Multiple charter schools make the list of top employers for their county. Lincoln Charter School in Lincoln County, Henderson Collegiate in Vance County, and Charter Day School in Brunswick County are all the fourteenth largest employers in their counties. Arapahoe Charter School in Pamlico County is that county's tenth largest employer. And in two counties, charter schools are the fifth largest employer: Perquimans County has the Northeast Academy for Aerospace and Advanced Technologies and Northampton County has KIPP ENC.

Of the state's 58 community colleges, 54 are in the top 25 in their counties.

However, only two make the top five: Isothermal Community College in Rutherford County and Richmond Community College in Richmond County. The four that didn't make the list are: Central Piedmont Community College, Durham Technical Community College, Guilford Technical Community College, and Mitchell Community College. 

All public universities in the University of North Carolina System except the UNC School of the Arts hold a high spot in their counties, with UNC-Chapel Hill, Western Carolina University, and Appalachian State University holding the number one spot in their respective counties (as mentioned above). Other big employers are East Carolina University and North Carolina State University, which are second in their counties; UNC-Wilmington, which is third in its county; and UNC-Greensboro and Elizabeth City State University, which are the fourth largest employers in their counties.

There are 10 historically black colleges and universities in North Carolina. The five public ones in the UNC System all made the list:

  • Winston Salem State University (25).
  • North Carolina Central University (17).
  • Fayetteville State University (14).
  • North Carolina Agricultural and Technical State University (11).
  • Elizabeth City State University (4).

Private colleges and universities also often make the list, including Chowan University (9), Gardner-Webb University (8), Brevard College (6), Lees-McCrae College (5), Campbell University (3), and Mars Hill (2).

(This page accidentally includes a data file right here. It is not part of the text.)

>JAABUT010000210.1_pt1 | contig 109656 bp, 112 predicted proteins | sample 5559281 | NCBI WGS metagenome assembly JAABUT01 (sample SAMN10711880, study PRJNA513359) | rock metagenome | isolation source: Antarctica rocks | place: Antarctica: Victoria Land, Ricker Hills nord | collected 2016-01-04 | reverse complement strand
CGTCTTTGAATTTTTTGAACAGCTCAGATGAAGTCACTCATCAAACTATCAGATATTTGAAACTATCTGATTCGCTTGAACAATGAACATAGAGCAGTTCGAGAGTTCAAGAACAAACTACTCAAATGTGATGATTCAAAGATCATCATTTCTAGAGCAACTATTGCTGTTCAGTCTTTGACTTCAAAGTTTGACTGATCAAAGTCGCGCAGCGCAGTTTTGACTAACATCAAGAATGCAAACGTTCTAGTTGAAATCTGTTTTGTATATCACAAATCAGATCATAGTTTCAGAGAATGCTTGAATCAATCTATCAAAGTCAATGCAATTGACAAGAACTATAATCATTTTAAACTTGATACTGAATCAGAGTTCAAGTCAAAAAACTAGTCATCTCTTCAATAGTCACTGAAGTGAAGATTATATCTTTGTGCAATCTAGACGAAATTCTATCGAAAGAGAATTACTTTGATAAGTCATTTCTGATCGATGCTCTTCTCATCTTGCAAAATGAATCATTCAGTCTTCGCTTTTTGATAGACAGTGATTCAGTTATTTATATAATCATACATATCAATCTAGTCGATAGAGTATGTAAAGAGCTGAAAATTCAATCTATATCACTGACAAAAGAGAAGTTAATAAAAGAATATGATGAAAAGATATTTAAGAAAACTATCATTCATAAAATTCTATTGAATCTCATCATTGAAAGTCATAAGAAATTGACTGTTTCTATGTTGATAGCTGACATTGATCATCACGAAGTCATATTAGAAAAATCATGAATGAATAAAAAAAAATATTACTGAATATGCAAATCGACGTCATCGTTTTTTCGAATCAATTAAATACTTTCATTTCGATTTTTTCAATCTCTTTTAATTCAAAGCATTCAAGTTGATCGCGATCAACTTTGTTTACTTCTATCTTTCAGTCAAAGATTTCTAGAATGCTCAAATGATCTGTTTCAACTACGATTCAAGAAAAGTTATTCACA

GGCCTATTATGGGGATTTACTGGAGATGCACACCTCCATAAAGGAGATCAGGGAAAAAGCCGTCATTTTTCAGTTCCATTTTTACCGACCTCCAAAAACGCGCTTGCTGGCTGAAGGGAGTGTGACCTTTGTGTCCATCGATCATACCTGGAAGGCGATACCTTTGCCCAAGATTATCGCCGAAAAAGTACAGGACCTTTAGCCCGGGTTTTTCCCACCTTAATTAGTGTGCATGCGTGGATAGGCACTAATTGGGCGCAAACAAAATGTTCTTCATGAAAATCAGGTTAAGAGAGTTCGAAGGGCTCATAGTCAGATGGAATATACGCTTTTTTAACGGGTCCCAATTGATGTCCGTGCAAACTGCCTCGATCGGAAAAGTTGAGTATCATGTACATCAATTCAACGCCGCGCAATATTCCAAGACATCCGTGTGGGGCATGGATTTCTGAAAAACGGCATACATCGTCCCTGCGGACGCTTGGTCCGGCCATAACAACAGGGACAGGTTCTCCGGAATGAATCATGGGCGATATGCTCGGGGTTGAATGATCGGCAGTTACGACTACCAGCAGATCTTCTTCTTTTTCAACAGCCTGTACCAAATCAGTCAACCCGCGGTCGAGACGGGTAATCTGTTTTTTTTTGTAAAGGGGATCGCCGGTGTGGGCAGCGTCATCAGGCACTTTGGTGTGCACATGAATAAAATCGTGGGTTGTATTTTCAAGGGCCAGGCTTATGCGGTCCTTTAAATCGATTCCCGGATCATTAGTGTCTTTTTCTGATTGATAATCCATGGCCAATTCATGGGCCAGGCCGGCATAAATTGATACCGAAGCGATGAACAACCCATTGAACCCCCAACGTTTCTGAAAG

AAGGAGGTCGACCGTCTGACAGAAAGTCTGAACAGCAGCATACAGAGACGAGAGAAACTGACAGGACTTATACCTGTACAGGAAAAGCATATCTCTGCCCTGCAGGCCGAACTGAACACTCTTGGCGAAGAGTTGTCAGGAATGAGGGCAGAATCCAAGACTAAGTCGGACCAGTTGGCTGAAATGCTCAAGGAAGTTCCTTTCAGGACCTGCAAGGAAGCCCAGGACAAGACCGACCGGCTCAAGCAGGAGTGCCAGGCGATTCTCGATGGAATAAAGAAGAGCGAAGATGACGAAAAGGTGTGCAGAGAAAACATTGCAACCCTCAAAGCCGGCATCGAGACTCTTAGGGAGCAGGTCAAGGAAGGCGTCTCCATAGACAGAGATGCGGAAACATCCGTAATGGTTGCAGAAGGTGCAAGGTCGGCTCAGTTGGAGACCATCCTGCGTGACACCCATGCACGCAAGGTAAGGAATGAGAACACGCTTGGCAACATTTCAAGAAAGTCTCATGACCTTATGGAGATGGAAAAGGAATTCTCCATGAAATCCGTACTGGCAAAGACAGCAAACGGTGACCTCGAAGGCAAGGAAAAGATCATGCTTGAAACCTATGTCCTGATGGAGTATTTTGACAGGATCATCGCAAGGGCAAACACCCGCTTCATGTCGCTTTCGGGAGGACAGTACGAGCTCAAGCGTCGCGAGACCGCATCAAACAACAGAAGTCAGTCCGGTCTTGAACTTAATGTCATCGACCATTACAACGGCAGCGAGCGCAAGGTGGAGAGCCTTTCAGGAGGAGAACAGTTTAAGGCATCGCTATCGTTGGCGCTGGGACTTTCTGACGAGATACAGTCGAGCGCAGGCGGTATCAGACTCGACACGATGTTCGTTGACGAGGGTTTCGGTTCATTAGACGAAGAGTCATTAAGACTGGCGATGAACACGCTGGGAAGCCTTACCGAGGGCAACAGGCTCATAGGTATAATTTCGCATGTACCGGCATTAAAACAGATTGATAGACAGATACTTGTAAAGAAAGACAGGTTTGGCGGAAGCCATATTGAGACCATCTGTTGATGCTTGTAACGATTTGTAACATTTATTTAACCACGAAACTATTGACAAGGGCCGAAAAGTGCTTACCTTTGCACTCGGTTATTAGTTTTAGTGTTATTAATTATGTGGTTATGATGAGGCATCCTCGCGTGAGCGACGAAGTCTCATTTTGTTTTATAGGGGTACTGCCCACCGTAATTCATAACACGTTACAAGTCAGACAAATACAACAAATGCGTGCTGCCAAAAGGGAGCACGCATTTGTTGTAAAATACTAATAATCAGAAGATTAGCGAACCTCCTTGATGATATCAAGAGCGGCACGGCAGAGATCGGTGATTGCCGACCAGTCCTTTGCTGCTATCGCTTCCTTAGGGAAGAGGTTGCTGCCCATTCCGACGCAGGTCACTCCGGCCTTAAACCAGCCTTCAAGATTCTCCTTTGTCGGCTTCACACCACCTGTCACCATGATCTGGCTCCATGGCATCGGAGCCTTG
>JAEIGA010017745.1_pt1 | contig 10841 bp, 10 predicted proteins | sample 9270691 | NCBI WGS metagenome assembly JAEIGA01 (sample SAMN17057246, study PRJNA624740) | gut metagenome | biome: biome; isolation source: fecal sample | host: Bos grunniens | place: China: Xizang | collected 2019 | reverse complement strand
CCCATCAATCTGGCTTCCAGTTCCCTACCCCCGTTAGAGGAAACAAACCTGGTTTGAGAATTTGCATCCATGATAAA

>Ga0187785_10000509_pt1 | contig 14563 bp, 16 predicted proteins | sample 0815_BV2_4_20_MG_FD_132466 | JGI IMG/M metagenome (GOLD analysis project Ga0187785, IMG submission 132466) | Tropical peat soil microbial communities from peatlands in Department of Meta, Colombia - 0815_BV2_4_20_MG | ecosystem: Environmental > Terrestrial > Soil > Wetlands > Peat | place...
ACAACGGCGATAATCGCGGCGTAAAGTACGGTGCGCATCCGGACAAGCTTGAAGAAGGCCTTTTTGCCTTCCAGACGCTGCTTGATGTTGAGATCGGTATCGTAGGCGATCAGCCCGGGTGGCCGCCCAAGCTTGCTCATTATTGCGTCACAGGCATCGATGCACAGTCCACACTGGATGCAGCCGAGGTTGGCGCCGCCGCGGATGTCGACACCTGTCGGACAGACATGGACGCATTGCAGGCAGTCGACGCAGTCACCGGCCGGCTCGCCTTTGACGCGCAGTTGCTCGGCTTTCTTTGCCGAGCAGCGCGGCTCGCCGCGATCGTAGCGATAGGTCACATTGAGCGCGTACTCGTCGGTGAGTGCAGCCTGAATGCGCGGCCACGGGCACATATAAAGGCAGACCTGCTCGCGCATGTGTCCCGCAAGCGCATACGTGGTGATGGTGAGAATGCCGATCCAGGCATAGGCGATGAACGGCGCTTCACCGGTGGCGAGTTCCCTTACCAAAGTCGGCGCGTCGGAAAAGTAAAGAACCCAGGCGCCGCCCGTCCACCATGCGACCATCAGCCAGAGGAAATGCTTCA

Altogether, 222 employers providing educational services are in the top 25 county employers.

The North Carolina Chamber gave the following statement about the importance of education organizations to the state's economy:

"Every business in North Carolina is vital to our state’s economic success because each organization provides valuable jobs to North Carolinians. School districts and universities advance North Carolina’s economy by preparing our students for the modern workforce," the statement read. "An educated and skilled talent pipeline is not only essential to retaining businesses that have chosen North Carolina as their home, but also recruiting new businesses that will strengthen our economic competitiveness and improve quality of life for North Carolinians."

Pittman said that rural flight is a real thing in North Carolina. But, she said that educators can do something about it by helping connect student passions with workforce opportunities in their own communities.

“ I would hope that some of those passions would be the opportunity to become a teacher," she said. "To affect all future jobs.” 

The data used to compile this information come from quarter two of the 2021 data from the quarterly census of employment and wages, which you can find here.

Join EdNC's Mebane Rash in a conversation with Truitt and Chamber President and CEO Gary Salamido on Jan. 26 at 11 a.m. to discuss how K-12 education fuels North Carolina's competitive success.

Behind the Story

Katie Dukes and Mebane Rash analyzed the data for this article. Katie Dukes created the data visualizations. Anna Pogarcic created the maps. Alex Granados did the reporting.

Alex Granados

Alex Granados is senior reporter for EducationNC.

Katie Dukes

Katie Dukes is a policy analyst at EdNC.

Anna Pogarcic

Anna Pogarcic is a Reporting and Engagement Fellow for EducationNC.

Mebane Rash

Mebane Rash is the CEO and editor-in-chief of EducationNC.